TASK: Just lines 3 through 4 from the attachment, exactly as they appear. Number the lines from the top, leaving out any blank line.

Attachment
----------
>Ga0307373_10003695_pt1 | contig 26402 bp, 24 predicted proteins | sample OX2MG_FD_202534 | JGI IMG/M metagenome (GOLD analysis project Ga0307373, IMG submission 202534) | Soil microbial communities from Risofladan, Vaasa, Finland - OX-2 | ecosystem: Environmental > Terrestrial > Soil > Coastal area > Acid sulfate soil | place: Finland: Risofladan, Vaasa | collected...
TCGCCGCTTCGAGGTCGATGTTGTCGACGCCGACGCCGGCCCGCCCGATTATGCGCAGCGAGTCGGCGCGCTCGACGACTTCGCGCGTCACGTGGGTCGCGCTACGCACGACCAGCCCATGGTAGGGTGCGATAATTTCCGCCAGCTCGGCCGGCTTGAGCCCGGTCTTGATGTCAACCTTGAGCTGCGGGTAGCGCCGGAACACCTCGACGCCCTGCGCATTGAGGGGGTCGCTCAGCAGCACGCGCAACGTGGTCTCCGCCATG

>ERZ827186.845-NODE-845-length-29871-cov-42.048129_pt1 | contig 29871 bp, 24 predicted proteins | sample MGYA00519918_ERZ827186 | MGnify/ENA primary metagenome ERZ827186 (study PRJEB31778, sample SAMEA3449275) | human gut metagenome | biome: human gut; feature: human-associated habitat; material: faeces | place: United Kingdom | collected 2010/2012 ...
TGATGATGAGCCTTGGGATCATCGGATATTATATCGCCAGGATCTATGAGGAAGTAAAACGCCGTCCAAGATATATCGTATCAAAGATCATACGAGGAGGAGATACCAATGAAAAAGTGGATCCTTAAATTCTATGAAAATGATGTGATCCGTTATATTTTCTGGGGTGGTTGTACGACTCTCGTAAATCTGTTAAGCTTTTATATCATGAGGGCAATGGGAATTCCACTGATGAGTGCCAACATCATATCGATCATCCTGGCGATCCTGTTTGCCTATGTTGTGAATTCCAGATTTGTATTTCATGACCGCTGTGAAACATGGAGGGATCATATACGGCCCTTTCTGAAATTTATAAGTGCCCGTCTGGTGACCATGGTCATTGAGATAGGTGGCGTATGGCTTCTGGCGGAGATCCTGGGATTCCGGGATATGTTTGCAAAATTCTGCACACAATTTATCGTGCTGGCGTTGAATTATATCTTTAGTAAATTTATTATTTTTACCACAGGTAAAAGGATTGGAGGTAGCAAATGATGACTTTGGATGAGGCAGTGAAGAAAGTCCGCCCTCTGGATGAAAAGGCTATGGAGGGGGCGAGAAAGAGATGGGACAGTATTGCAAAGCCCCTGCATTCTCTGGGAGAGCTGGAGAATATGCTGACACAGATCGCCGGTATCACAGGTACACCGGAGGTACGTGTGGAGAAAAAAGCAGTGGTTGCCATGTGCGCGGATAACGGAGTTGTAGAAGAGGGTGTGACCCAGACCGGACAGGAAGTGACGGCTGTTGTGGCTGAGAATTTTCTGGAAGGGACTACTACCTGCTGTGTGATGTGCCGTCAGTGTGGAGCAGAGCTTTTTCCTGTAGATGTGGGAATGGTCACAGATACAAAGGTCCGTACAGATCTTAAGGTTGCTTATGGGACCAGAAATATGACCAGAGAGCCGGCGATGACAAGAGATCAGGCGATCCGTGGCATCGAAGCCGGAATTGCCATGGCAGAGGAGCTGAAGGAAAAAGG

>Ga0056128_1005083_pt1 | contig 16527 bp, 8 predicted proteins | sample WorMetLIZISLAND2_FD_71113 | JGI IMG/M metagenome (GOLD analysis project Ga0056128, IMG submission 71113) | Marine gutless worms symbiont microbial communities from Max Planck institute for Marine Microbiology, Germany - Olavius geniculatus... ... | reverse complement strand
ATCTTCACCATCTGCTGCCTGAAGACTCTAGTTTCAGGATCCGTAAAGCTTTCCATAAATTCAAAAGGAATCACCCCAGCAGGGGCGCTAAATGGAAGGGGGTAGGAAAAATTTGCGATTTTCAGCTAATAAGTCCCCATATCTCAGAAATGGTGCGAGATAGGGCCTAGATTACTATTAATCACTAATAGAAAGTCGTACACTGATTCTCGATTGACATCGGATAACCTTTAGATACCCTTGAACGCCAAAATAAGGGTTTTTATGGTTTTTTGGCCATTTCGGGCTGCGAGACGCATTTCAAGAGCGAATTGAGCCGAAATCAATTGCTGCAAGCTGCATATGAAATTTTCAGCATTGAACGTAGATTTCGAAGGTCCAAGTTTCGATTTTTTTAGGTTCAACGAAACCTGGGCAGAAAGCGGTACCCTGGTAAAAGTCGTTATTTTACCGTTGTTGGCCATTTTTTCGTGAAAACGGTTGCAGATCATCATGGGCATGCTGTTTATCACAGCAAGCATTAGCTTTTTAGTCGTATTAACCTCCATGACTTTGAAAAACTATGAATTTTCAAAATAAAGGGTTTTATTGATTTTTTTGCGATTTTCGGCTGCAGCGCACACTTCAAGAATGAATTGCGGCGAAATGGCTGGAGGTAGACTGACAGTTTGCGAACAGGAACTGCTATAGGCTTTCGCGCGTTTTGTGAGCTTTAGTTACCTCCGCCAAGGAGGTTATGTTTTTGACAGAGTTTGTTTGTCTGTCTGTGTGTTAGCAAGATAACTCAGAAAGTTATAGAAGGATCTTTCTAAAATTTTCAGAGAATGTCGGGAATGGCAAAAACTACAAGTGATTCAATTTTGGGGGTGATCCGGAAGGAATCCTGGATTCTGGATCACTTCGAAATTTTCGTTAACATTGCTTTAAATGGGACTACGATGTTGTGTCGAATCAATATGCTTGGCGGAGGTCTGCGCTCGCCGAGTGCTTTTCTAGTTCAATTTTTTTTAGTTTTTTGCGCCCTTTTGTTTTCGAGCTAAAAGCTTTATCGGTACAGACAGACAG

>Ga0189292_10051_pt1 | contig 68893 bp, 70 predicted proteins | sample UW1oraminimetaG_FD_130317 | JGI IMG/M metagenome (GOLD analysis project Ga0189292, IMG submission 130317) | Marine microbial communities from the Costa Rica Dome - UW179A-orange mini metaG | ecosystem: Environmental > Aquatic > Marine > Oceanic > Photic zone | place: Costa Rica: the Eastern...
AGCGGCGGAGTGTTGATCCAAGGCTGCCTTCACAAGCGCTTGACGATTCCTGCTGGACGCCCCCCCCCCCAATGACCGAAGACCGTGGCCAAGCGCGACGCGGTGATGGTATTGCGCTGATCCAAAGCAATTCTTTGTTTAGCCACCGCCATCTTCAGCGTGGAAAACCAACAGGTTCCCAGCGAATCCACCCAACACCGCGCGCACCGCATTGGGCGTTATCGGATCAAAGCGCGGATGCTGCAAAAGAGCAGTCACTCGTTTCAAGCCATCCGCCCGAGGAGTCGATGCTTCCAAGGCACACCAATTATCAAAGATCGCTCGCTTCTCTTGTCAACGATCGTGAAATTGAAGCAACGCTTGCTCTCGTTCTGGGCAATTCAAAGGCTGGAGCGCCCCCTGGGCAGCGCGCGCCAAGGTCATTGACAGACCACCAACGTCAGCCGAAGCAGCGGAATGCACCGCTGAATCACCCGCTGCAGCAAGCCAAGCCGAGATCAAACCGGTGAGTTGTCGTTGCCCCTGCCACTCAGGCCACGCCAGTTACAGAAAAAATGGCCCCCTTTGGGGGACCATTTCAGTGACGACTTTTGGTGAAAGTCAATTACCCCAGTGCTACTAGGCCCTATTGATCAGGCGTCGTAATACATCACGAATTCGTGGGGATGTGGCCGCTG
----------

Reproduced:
>ERZ827186.845-NODE-845-length-29871-cov-42.048129_pt1 | contig 29871 bp, 24 predicted proteins | sample MGYA00519918_ERZ827186 | MGnify/ENA primary metagenome ERZ827186 (study PRJEB31778, sample SAMEA3449275) | human gut metagenome | biome: human gut; feature: human-associated habitat; material: faeces | place: United Kingdom | collected 2010/2012 ...
TGATGATGAGCCTTGGGATCATCGGATATTATATCGCCAGGATCTATGAGGAAGTAAAACGCCGTCCAAGATATATCGTATCAAAGATCATACGAGGAGGAGATACCAATGAAAAAGTGGATCCTTAAATTCTATGAAAATGATGTGATCCGTTATATTTTCTGGGGTGGTTGTACGACTCTCGTAAATCTGTTAAGCTTTTATATCATGAGGGCAATGGGAATTCCACTGATGAGTGCCAACATCATATCGATCATCCTGGCGATCCTGTTTGCCTATGTTGTGAATTCCAGATTTGTATTTCATGACCGCTGTGAAACATGGAGGGATCATATACGGCCCTTTCTGAAATTTATAAGTGCCCGTCTGGTGACCATGGTCATTGAGATAGGTGGCGTATGGCTTCTGGCGGAGATCCTGGGATTCCGGGATATGTTTGCAAAATTCTGCACACAATTTATCGTGCTGGCGTTGAATTATATCTTTAGTAAATTTATTATTTTTACCACAGGTAAAAGGATTGGAGGTAGCAAATGATGACTTTGGATGAGGCAGTGAAGAAAGTCCGCCCTCTGGATGAAAAGGCTATGGAGGGGGCGAGAAAGAGATGGGACAGTATTGCAAAGCCCCTGCATTCTCTGGGAGAGCTGGAGAATATGCTGACACAGATCGCCGGTATCACAGGTACACCGGAGGTACGTGTGGAGAAAAAAGCAGTGGTTGCCATGTGCGCGGATAACGGAGTTGTAGAAGAGGGTGTGACCCAGACCGGACAGGAAGTGACGGCTGTTGTGGCTGAGAATTTTCTGGAAGGGACTACTACCTGCTGTGTGATGTGCCGTCAGTGTGGAGCAGAGCTTTTTCCTGTAGATGTGGGAATGGTCACAGATACAAAGGTCCGTACAGATCTTAAGGTTGCTTATGGGACCAGAAATATGACCAGAGAGCCGGCGATGACAAGAGATCAGGCGATCCGTGGCATCGAAGCCGGAATTGCCATGGCAGAGGAGCTGAAGGAAAAAGG